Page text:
2013 stands to be one of the best years for comet viewing. First up: C/2011 L4 Pan-Starrs.
This comet has already been visible in the southern hemisphere (comment if you’ve seen it!), and is expected to TODAY (March 8) be more easily visible to us in the Northern Hemisphere. My husband has our telescope and binoculars ready-to-go, waiting for a clear night. The best viewing should be in a few days, the 12th and 13th of March.
C/2011 L4 Pan-Starrs should be visible for the rest of the month, down and to the left from the moon just after sunset.
Comets are made of collections of rocks, dust, and ice. Most start as part of the Oort Cloud or Kuiper Belt and are a few km to 10s of km across. Sometimes, these masses of stuff begin to orbit the sun and as that happens, the comet begins to sublimate (the “stuff” goes from solid to gas) and falls apart as a result of solar radiation and (solar) wind, creating a tail. The tail of a comet always points away from the sun and does not indicate its direction of travel.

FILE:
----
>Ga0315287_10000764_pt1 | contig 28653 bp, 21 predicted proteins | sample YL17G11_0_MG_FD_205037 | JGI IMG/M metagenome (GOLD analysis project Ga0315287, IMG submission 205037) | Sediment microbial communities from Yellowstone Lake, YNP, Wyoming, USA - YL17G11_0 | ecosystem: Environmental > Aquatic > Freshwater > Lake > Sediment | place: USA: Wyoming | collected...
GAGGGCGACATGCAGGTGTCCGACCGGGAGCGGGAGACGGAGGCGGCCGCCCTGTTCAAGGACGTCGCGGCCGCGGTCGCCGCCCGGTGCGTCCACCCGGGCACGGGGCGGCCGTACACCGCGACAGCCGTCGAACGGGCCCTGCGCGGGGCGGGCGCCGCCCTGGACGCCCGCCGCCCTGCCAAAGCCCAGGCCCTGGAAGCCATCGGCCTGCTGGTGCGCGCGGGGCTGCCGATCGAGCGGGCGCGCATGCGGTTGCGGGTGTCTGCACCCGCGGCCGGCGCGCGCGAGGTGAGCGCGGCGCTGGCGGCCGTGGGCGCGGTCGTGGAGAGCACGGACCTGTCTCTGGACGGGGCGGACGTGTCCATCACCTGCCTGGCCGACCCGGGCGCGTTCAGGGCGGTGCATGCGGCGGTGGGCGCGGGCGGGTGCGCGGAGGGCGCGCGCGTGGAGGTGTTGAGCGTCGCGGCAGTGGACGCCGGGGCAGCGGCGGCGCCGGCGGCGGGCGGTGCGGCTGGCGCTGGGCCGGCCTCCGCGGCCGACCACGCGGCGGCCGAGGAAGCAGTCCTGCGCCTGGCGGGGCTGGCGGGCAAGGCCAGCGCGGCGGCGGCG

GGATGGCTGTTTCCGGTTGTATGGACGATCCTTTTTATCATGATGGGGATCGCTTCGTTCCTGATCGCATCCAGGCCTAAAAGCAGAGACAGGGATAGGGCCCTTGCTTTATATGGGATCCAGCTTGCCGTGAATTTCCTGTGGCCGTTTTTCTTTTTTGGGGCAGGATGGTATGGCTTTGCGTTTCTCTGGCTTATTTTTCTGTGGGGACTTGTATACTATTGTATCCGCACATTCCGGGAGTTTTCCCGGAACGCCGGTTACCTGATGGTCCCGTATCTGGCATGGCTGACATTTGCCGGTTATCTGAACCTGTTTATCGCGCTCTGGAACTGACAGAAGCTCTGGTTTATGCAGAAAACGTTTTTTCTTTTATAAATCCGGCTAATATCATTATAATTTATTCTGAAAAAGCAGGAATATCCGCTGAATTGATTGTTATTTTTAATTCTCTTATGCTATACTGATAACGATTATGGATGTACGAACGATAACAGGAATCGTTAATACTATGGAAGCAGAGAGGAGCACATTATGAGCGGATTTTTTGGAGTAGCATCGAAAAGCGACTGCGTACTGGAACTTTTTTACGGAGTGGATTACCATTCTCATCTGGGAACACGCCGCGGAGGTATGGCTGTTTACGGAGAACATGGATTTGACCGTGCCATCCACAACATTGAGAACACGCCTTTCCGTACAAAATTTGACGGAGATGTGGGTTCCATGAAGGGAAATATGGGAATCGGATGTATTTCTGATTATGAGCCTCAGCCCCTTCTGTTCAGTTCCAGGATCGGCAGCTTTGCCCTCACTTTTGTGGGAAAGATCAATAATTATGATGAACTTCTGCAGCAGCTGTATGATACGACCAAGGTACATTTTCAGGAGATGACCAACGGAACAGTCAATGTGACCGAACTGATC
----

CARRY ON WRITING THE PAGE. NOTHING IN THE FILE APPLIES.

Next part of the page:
For more details, see these articles
Sky and Telescope: “Comet PanSTARRS Still Punking Out”
by BBC News: “Bright comet ‘lighting sky’ as it flies by Earth”
the New Zealand Herald: “Rare comet to be visible in NZ skies”